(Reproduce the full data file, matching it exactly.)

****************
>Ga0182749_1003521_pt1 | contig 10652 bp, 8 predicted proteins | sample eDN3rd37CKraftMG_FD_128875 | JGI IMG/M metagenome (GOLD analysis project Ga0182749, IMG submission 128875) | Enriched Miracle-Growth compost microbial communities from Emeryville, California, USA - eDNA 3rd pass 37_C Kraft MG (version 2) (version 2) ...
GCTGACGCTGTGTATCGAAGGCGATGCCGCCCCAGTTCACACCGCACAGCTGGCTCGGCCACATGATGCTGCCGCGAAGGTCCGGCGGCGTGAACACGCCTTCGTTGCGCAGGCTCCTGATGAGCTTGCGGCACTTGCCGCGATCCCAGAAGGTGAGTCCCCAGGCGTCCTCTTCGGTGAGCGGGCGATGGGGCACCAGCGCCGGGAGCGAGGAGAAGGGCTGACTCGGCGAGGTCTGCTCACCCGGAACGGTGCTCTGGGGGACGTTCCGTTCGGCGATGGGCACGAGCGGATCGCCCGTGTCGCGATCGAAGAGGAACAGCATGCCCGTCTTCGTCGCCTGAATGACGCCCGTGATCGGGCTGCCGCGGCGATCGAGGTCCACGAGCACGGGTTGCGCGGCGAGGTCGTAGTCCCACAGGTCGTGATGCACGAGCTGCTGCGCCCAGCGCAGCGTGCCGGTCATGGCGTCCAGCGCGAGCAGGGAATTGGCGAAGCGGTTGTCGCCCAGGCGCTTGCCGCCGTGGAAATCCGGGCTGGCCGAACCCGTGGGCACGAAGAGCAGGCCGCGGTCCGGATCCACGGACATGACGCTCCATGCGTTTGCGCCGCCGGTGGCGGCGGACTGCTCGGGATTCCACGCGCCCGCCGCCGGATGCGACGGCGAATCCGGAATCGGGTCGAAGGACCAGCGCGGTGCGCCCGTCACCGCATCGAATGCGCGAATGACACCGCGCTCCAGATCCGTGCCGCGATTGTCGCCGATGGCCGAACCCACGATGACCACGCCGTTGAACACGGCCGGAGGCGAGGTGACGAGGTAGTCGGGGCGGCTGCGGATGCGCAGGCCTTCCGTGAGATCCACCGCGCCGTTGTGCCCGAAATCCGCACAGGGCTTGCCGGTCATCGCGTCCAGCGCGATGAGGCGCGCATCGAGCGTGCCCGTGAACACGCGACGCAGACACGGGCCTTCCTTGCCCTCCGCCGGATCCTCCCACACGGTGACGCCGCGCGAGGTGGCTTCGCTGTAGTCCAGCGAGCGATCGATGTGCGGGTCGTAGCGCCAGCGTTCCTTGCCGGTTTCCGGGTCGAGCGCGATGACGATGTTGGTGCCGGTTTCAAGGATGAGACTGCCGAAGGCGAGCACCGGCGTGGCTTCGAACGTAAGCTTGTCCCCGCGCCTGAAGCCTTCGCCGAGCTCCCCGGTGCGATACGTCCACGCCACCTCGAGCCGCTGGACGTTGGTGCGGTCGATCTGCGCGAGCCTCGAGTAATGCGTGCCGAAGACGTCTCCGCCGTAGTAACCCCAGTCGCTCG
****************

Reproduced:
>Ga0182749_1003521_pt1 | contig 10652 bp, 8 predicted proteins | sample eDN3rd37CKraftMG_FD_128875 | JGI IMG/M metagenome (GOLD analysis project Ga0182749, IMG submission 128875) | Enriched Miracle-Growth compost microbial communities from Emeryville, California, USA - eDNA 3rd pass 37_C Kraft MG (version 2) (version 2) ...
GCTGACGCTGTGTATCGAAGGCGATGCCGCCCCAGTTCACACCGCACAGCTGGCTCGGCCACATGATGCTGCCGCGAAGGTCCGGCGGCGTGAACACGCCTTCGTTGCGCAGGCTCCTGATGAGCTTGCGGCACTTGCCGCGATCCCAGAAGGTGAGTCCCCAGGCGTCCTCTTCGGTGAGCGGGCGATGGGGCACCAGCGCCGGGAGCGAGGAGAAGGGCTGACTCGGCGAGGTCTGCTCACCCGGAACGGTGCTCTGGGGGACGTTCCGTTCGGCGATGGGCACGAGCGGATCGCCCGTGTCGCGATCGAAGAGGAACAGCATGCCCGTCTTCGTCGCCTGAATGACGCCCGTGATCGGGCTGCCGCGGCGATCGAGGTCCACGAGCACGGGTTGCGCGGCGAGGTCGTAGTCCCACAGGTCGTGATGCACGAGCTGCTGCGCCCAGCGCAGCGTGCCGGTCATGGCGTCCAGCGCGAGCAGGGAATTGGCGAAGCGGTTGTCGCCCAGGCGCTTGCCGCCGTGGAAATCCGGGCTGGCCGAACCCGTGGGCACGAAGAGCAGGCCGCGGTCCGGATCCACGGACATGACGCTCCATGCGTTTGCGCCGCCGGTGGCGGCGGACTGCTCGGGATTCCACGCGCCCGCCGCCGGATGCGACGGCGAATCCGGAATCGGGTCGAAGGACCAGCGCGGTGCGCCCGTCACCGCATCGAATGCGCGAATGACACCGCGCTCCAGATCCGTGCCGCGATTGTCGCCGATGGCCGAACCCACGATGACCACGCCGTTGAACACGGCCGGAGGCGAGGTGACGAGGTAGTCGGGGCGGCTGCGGATGCGCAGGCCTTCCGTGAGATCCACCGCGCCGTTGTGCCCGAAATCCGCACAGGGCTTGCCGGTCATCGCGTCCAGCGCGATGAGGCGCGCATCGAGCGTGCCCGTGAACACGCGACGCAGACACGGGCCTTCCTTGCCCTCCGCCGGATCCTCCCACACGGTGACGCCGCGCGAGGTGGCTTCGCTGTAGTCCAGCGAGCGATCGATGTGCGGGTCGTAGCGCCAGCGTTCCTTGCCGGTTTCCGGGTCGAGCGCGATGACGATGTTGGTGCCGGTTTCAAGGATGAGACTGCCGAAGGCGAGCACCGGCGTGGCTTCGAACGTAAGCTTGTCCCCGCGCCTGAAGCCTTCGCCGAGCTCCCCGGTGCGATACGTCCACGCCACCTCGAGCCGCTGGACGTTGGTGCGGTCGATCTGCGCGAGCCTCGAGTAATGCGTGCCGAAGACGTCTCCGCCGTAGTAACCCCAGTCGCTCG